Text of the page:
In other Stark news, we finally get to know what’s going on with the youngest of the siblings, Rickon. During a meeting with one of his bannermen, Ramsay welcomes the lord of the Umber house, who offers a gift to him in the form of Rickon and Osha. (The two left Bran to go to the Umbers at the end of Season 3 and it was uncertain what had become of them.) Umber also brought Ramsay the head of Rickon’s direwolf, Shaggydog, for good measure. It seems that Ramsay now has the perfect leverage to bend Jon Snow to his will, but that may not be the case. The Umber lord refused to bend the knee or swear an oath to Ramsay, instead offering Rickon – a strange thing for a northern lord to do, considering the Northmen are renowned for their traditional values. Could it be possible that the Umbers are unwilling to speak a vow that they know they’ll break? The episode is entitled “Oathbreaker” but no oaths are technically broken, which would suggest we shouldn’t take things at face value in this show.
“Jon died, and with him, so did his duty”
Back on the Wall, Jon Snow executes the traitors who killed him. He has them all strung up ready to be hanged and looks each of them in the eye before hearing their last words. All except for one. Olly is the last in the line-up and Jon visibly struggles to match his gaze, and when he does, says nothing. Jon mercilessly lets them hang and watches as each one dies. After which he removes his Night’s Watch cloak and gives command of the Wall to his trusted friend Edd, stating “My watch has ended.” The episode ends as Jon walks away, seemingly through the gates of Castle Black, with the crowd staring in astonishment. To take the oath of the watch one declares, “And now my watch begins. And it will not end until my death.” Jon died, and with him, so did his duty. Now he is not only a man who has known death, but also a man who has neither duty nor title. Free to do as he wishes, it is uncertain where Jon’s story will take him, but with his brother a captive at Winterfell and an army of wildlings he calls allies, we can be sure it will be action-packed.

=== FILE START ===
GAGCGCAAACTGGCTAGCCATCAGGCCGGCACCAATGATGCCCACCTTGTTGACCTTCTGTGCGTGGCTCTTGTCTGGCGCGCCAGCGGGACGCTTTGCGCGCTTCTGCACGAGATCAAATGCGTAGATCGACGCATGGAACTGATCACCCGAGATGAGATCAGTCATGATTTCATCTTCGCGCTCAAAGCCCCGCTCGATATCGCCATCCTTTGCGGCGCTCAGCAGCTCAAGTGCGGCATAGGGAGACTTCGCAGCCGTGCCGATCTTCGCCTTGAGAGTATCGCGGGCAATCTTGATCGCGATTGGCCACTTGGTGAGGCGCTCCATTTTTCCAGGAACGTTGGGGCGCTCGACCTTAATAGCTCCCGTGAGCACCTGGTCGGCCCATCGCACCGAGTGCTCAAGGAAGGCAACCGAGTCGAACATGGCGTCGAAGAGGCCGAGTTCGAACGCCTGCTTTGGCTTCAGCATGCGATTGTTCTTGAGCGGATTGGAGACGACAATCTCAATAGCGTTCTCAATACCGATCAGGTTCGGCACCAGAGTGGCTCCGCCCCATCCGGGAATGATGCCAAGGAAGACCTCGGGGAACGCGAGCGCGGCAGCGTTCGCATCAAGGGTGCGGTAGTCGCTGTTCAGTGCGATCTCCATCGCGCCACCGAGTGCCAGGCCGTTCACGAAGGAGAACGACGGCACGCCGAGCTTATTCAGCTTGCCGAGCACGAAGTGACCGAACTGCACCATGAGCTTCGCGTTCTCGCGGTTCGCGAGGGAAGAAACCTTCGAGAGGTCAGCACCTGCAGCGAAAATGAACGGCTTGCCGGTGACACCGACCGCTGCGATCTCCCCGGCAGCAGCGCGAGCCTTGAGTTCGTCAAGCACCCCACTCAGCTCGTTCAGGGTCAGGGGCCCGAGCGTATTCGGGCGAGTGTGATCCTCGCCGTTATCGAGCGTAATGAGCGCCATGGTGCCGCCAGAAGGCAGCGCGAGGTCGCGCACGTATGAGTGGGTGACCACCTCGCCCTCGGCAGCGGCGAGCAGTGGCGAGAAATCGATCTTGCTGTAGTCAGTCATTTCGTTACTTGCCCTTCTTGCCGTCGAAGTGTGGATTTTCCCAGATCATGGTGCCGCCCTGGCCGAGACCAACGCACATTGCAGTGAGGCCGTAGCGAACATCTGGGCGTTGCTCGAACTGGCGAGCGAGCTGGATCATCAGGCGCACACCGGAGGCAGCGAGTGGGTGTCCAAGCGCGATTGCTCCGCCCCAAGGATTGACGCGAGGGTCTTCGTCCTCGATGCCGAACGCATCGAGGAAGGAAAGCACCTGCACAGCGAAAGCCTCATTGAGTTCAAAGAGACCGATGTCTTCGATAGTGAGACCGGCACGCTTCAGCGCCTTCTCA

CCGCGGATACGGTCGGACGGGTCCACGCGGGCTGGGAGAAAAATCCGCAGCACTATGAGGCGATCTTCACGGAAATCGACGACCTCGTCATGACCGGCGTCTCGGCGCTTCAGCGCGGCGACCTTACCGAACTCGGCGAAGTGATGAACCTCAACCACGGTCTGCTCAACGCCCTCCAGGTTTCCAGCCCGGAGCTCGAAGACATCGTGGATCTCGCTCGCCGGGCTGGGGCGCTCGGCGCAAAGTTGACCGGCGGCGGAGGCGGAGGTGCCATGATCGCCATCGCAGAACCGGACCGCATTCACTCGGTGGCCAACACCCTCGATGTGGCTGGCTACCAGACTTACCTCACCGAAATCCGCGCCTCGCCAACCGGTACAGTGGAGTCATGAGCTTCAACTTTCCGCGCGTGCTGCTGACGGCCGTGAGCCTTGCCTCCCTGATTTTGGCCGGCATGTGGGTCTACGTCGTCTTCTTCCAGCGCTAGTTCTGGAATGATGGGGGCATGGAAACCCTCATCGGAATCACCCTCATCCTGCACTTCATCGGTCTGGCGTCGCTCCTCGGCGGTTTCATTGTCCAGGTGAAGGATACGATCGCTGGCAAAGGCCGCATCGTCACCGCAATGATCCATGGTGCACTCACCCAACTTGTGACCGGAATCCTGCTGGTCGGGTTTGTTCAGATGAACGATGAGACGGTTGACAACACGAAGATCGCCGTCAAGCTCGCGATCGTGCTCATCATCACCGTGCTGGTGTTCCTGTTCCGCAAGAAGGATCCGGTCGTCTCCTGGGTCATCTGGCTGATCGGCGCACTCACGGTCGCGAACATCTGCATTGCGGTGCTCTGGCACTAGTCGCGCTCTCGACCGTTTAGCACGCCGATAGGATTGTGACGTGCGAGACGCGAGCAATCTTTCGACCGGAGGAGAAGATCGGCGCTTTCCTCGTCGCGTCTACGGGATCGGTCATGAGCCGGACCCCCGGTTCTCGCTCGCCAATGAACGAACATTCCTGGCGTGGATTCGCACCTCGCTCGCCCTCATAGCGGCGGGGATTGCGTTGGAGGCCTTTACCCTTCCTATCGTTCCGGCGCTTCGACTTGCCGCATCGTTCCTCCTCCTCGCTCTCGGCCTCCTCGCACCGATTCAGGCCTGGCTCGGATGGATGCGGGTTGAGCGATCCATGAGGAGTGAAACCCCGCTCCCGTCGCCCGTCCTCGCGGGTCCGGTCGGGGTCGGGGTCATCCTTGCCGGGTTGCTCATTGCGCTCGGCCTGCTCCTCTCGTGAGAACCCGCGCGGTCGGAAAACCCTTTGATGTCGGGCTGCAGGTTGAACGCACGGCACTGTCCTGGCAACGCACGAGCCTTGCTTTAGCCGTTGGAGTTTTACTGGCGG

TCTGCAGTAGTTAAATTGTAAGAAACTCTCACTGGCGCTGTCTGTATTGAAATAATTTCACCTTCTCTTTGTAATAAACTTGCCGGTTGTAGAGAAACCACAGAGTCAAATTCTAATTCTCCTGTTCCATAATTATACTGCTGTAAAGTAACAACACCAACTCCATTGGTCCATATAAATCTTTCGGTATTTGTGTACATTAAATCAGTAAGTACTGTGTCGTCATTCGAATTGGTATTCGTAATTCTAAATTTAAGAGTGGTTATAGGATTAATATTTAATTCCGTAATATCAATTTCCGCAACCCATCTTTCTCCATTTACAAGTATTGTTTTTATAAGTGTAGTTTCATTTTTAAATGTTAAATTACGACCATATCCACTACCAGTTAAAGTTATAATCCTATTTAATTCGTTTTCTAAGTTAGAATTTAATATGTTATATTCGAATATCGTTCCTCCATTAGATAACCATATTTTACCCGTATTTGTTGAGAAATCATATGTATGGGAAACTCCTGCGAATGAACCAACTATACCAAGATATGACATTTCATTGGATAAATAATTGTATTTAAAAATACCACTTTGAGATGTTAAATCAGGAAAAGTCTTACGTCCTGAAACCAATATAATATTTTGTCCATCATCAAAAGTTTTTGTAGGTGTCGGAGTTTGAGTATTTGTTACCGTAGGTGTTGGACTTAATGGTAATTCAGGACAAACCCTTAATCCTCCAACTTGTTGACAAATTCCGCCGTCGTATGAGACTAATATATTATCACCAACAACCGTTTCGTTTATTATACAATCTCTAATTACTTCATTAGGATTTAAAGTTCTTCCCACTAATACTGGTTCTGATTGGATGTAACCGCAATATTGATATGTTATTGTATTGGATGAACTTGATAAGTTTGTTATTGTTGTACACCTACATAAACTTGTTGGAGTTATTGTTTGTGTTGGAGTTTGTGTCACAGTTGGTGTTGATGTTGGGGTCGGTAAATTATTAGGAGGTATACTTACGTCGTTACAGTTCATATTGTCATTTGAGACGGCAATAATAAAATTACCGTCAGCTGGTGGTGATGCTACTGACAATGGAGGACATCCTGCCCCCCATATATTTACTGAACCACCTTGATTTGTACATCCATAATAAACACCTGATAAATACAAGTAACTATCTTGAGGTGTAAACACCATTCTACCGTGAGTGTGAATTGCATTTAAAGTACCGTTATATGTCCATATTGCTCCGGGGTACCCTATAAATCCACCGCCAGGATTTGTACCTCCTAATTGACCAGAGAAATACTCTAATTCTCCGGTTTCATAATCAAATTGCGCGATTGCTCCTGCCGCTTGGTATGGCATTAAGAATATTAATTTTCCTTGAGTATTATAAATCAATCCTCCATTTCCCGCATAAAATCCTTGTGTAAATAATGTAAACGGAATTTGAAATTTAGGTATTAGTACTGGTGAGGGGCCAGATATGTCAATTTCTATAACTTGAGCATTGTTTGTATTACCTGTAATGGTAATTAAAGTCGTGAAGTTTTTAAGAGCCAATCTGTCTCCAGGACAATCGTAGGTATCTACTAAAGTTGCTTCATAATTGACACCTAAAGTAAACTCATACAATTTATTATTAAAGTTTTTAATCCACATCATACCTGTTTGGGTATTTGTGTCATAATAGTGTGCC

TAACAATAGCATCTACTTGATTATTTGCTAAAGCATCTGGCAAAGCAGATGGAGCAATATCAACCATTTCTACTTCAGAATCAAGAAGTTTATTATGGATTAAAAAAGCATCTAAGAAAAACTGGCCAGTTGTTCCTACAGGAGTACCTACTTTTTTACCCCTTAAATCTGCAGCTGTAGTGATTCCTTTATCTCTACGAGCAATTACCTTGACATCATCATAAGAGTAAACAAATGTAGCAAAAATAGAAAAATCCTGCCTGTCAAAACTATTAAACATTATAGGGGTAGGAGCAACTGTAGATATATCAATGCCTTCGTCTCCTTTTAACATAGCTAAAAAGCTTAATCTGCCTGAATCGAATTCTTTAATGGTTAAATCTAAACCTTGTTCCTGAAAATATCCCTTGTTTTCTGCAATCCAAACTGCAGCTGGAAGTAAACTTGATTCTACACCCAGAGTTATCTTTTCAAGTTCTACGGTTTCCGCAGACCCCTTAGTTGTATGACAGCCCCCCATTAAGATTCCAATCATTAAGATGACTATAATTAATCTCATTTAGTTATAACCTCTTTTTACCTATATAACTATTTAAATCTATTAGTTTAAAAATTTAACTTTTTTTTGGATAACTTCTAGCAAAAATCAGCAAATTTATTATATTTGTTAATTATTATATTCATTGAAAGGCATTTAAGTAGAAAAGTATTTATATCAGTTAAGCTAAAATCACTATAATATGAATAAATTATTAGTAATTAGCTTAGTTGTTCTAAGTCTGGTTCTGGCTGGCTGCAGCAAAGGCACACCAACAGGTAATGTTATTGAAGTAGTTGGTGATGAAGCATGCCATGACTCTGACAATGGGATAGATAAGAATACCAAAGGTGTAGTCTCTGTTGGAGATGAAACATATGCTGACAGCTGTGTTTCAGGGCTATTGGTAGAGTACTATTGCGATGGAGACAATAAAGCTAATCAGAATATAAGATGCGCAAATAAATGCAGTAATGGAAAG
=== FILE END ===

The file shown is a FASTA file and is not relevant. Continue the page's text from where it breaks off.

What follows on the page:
- Tyrion: “The true history of the world is a history of great conversations in elegant rooms.”
- Jon: “My watch has ended.”
Images: HBO 2016